put everyone in bcc:
 (to hide their email)
  74. 74. Give the Gift of: 
 I’m moving [name] to bcc 
 when someone doesn’t need to be involved anymore
  75. 75. Reply All: 2
  76. 76. Q: When should you use Reply All? A: Almost never.
  77. 77. Someone transmits good news to nine people. Do all nine need to see that you said, “Great news!”? No, they don’t. Don’t use Reply All.
  78. 78. Meeting organizer asks if everyone is available Wednesday at 10 am. You have a conflict, but can suggest some alternatives.  Does the group need to see your availability?  Or can the organizer collect the responses, and propose a new time that will work?
  79. 79. Yes, she can. Don’t use Reply All.
  80. 80. The organizer of a party asks if anyone has a conflict with the middle of January.  Does the whole planning party need to know that you don’t have a coflict? (No.)  If it wont work, would it be useful for everyone to know that we need to keep looking for a good date?
  81. 81. Yes.
  82. 82. Subject Lines 3
  83. 83. How to write 
 subject lines that make doves cry
  84. 84. Bad subject lines:
  85. 85. Try to fit the ENTIRE email
 into the subject line. Bad for storage units. Good for emails.
  86. 86. Subject: Hey Body: When will you be in the office today?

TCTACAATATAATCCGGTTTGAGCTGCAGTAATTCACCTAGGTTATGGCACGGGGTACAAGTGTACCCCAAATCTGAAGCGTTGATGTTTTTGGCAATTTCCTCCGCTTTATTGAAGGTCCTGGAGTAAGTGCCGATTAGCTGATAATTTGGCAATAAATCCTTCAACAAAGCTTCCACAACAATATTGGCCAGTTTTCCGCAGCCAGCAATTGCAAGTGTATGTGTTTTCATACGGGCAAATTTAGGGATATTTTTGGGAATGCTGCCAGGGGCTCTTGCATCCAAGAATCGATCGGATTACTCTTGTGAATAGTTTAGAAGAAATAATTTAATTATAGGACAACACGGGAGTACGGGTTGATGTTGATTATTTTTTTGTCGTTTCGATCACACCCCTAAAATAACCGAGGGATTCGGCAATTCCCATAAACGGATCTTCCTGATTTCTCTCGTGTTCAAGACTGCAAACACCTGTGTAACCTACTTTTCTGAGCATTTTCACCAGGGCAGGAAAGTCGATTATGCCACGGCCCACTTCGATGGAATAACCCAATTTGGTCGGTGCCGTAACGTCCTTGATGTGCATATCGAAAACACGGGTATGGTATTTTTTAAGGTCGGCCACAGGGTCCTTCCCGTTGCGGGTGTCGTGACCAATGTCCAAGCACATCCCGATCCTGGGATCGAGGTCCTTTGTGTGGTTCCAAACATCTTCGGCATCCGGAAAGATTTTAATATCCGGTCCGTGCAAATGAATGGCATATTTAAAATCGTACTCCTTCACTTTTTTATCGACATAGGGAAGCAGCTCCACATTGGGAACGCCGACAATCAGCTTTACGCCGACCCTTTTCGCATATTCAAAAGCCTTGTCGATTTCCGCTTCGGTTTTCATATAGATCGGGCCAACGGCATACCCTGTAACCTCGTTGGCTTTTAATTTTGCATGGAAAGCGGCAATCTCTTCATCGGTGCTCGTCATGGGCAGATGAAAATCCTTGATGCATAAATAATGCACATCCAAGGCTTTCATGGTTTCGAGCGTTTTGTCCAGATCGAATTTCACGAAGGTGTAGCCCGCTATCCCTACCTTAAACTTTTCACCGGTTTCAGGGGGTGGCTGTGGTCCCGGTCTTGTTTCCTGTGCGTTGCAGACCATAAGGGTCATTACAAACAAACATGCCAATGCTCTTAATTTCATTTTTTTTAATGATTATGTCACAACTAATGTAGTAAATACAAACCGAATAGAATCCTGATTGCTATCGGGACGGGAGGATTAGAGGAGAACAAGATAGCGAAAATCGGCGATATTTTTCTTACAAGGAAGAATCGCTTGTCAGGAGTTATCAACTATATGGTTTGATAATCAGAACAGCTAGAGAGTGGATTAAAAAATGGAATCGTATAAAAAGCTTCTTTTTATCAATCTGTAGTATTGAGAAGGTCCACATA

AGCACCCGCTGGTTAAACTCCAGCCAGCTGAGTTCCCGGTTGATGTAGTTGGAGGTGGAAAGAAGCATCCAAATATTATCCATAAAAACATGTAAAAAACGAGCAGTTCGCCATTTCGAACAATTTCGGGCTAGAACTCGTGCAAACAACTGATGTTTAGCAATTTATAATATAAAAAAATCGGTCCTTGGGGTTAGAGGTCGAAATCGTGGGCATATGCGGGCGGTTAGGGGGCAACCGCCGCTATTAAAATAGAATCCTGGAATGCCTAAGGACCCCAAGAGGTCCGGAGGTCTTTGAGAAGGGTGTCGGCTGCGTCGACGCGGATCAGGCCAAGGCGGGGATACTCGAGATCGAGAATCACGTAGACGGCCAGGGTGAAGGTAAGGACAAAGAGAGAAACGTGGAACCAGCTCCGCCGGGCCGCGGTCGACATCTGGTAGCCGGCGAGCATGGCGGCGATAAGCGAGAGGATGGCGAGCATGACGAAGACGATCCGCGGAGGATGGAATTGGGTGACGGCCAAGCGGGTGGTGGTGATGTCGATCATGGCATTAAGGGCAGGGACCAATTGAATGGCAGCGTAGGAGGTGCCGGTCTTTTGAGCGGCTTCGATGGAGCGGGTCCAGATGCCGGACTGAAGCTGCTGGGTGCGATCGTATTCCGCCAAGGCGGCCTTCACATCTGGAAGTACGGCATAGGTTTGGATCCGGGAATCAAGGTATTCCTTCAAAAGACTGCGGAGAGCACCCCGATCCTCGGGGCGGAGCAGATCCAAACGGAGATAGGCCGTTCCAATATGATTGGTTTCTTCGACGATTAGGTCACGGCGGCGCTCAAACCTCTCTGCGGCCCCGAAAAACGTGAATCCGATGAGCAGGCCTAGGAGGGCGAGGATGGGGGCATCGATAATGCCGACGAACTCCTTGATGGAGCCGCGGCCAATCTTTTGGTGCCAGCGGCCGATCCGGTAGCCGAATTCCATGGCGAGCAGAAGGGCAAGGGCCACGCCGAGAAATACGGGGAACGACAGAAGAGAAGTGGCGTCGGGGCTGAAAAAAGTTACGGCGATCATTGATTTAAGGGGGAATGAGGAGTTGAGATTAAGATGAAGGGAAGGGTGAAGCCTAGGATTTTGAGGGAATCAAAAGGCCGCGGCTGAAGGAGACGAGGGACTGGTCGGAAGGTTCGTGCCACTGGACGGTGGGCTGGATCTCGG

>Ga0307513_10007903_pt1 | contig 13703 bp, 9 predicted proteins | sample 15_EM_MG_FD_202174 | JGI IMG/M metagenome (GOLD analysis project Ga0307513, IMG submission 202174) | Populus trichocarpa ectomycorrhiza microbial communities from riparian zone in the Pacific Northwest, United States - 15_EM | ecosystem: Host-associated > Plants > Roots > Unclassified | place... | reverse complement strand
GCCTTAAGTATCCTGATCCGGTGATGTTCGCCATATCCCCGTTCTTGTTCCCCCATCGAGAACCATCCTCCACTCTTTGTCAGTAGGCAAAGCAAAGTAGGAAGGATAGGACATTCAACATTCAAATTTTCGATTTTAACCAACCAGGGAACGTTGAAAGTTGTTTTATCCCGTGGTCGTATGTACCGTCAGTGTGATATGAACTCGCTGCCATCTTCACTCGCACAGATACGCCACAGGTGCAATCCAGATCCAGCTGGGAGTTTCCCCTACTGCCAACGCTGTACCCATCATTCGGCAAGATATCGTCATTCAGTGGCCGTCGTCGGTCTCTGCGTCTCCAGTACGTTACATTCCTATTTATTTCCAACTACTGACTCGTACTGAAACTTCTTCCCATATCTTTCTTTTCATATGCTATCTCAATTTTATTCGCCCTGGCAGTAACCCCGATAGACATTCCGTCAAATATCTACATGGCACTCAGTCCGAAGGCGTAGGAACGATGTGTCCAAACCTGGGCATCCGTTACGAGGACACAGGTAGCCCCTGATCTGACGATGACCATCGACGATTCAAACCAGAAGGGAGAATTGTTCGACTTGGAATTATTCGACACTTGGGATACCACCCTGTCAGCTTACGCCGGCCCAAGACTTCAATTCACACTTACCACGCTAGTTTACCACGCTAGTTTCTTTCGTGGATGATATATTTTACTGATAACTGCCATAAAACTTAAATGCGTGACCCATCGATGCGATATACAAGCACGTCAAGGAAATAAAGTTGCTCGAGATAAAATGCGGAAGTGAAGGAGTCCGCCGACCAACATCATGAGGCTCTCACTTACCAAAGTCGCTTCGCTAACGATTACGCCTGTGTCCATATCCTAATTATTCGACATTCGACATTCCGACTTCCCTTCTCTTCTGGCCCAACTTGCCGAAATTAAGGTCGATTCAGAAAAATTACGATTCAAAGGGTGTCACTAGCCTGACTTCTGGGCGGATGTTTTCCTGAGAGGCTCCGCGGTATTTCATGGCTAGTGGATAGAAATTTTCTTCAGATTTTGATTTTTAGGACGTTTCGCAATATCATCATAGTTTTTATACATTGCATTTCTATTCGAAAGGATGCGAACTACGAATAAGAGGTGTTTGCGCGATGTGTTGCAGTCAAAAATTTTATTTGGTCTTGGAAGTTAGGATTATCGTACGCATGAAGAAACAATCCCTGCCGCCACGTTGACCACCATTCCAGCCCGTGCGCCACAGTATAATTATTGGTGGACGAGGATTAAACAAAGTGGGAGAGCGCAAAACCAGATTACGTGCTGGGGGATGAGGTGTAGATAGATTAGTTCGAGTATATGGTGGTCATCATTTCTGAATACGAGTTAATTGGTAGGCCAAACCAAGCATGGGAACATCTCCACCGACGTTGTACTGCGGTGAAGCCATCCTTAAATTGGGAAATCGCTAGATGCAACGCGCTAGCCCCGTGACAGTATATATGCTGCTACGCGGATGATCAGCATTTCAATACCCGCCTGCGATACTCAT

87. 87. Subject: When will you be in the office today? EOM
  88. 88. EOM (end of message)
  89. 89. NNTR
 (no need to respond)
  90. 90. [ ]
  91. 91. [ACTION] [SUBJECT] [CONTEXT]
  92. 92. [DECISION NEEDED] [DECISION NEEDED] 
 Picking the new logo today - do you like A, B or C?
  93. 93. [DECISION NEEDED] [NEW LOGO] 
 Due today - do you like A, B or C? [DECISION NEEDED] [NEW LOGO]
  94. 94. [SCHEDULING] Choose Tues. or Wed. @ 5pm 
 for meeting w/ Jessica [SCHEDULING]
  95. 95. EVEN BETTER! [SCHEDULING] [JESSICA MEETING] Choose Tues. or Wed. @ 5pm [EOM] [SCHEDULING] [JESSICA MEETING]
  96. 96. [URGENT] [msgNETCONOMY] Review and respond by EOD today [URGENT]
  97. 97. Fix bad subject lines
  98. 98. Be a Journalist NOT a Novelist 4
  99. 99. Examples of Main Points Up Front
  100. 100. “We’re going ahead with the deal. To close it, I’ll need you to gather three years of financials, and have them ready by Friday.”
  101. 101. “Our press release announcing our joint venture with Netconomy will be released tomorrow. 
 Do you like the headline below?”
  102. 102. “I’ve got a Fortune 500 client who wants to discuss staff training. Can you fly to Phoenix for a Thursday meeting?”
  103. 103. •Bullets 2.Numbers & Choices 5